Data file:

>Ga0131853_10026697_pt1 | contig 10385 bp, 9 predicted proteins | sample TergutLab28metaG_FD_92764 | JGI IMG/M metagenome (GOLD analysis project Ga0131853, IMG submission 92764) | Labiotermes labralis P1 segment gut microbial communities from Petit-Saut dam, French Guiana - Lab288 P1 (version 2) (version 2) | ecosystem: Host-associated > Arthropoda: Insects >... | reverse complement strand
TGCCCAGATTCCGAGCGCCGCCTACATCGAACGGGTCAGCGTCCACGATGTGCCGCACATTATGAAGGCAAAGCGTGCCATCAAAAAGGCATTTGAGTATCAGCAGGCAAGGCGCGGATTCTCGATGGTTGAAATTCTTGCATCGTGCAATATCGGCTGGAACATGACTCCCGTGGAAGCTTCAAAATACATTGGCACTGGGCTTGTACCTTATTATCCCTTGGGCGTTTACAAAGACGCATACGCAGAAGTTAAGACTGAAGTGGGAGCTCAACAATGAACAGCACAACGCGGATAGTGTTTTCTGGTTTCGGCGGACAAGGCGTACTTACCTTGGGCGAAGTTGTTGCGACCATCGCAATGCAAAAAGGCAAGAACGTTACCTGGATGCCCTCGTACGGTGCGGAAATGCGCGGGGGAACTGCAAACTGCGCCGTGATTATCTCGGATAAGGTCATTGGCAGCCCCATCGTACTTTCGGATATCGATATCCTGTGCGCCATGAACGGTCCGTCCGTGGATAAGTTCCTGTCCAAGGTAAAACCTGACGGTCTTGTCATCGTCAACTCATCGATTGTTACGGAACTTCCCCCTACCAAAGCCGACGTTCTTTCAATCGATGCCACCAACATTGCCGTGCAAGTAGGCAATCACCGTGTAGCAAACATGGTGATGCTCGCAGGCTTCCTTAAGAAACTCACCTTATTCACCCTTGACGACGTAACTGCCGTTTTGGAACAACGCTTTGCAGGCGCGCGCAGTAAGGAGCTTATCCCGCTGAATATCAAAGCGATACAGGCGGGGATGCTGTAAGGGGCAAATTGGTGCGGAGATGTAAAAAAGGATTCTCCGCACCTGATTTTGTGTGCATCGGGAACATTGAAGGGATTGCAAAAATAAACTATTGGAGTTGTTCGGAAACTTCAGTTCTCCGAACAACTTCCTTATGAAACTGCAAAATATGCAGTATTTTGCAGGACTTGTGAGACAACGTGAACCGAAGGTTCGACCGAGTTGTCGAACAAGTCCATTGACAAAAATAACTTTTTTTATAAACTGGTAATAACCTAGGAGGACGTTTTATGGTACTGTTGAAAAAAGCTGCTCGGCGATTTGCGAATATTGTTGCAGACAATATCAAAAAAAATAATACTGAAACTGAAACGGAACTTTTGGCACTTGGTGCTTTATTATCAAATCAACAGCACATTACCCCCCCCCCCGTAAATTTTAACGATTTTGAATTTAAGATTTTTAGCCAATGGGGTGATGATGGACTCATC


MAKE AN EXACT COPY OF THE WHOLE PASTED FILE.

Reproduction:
>Ga0131853_10026697_pt1 | contig 10385 bp, 9 predicted proteins | sample TergutLab28metaG_FD_92764 | JGI IMG/M metagenome (GOLD analysis project Ga0131853, IMG submission 92764) | Labiotermes labralis P1 segment gut microbial communities from Petit-Saut dam, French Guiana - Lab288 P1 (version 2) (version 2) | ecosystem: Host-associated > Arthropoda: Insects >... | reverse complement strand
TGCCCAGATTCCGAGCGCCGCCTACATCGAACGGGTCAGCGTCCACGATGTGCCGCACATTATGAAGGCAAAGCGTGCCATCAAAAAGGCATTTGAGTATCAGCAGGCAAGGCGCGGATTCTCGATGGTTGAAATTCTTGCATCGTGCAATATCGGCTGGAACATGACTCCCGTGGAAGCTTCAAAATACATTGGCACTGGGCTTGTACCTTATTATCCCTTGGGCGTTTACAAAGACGCATACGCAGAAGTTAAGACTGAAGTGGGAGCTCAACAATGAACAGCACAACGCGGATAGTGTTTTCTGGTTTCGGCGGACAAGGCGTACTTACCTTGGGCGAAGTTGTTGCGACCATCGCAATGCAAAAAGGCAAGAACGTTACCTGGATGCCCTCGTACGGTGCGGAAATGCGCGGGGGAACTGCAAACTGCGCCGTGATTATCTCGGATAAGGTCATTGGCAGCCCCATCGTACTTTCGGATATCGATATCCTGTGCGCCATGAACGGTCCGTCCGTGGATAAGTTCCTGTCCAAGGTAAAACCTGACGGTCTTGTCATCGTCAACTCATCGATTGTTACGGAACTTCCCCCTACCAAAGCCGACGTTCTTTCAATCGATGCCACCAACATTGCCGTGCAAGTAGGCAATCACCGTGTAGCAAACATGGTGATGCTCGCAGGCTTCCTTAAGAAACTCACCTTATTCACCCTTGACGACGTAACTGCCGTTTTGGAACAACGCTTTGCAGGCGCGCGCAGTAAGGAGCTTATCCCGCTGAATATCAAAGCGATACAGGCGGGGATGCTGTAAGGGGCAAATTGGTGCGGAGATGTAAAAAAGGATTCTCCGCACCTGATTTTGTGTGCATCGGGAACATTGAAGGGATTGCAAAAATAAACTATTGGAGTTGTTCGGAAACTTCAGTTCTCCGAACAACTTCCTTATGAAACTGCAAAATATGCAGTATTTTGCAGGACTTGTGAGACAACGTGAACCGAAGGTTCGACCGAGTTGTCGAACAAGTCCATTGACAAAAATAACTTTTTTTATAAACTGGTAATAACCTAGGAGGACGTTTTATGGTACTGTTGAAAAAAGCTGCTCGGCGATTTGCGAATATTGTTGCAGACAATATCAAAAAAAATAATACTGAAACTGAAACGGAACTTTTGGCACTTGGTGCTTTATTATCAAATCAACAGCACATTACCCCCCCCCCCGTAAATTTTAACGATTTTGAATTTAAGATTTTTAGCCAATGGGGTGATGATGGACTCATC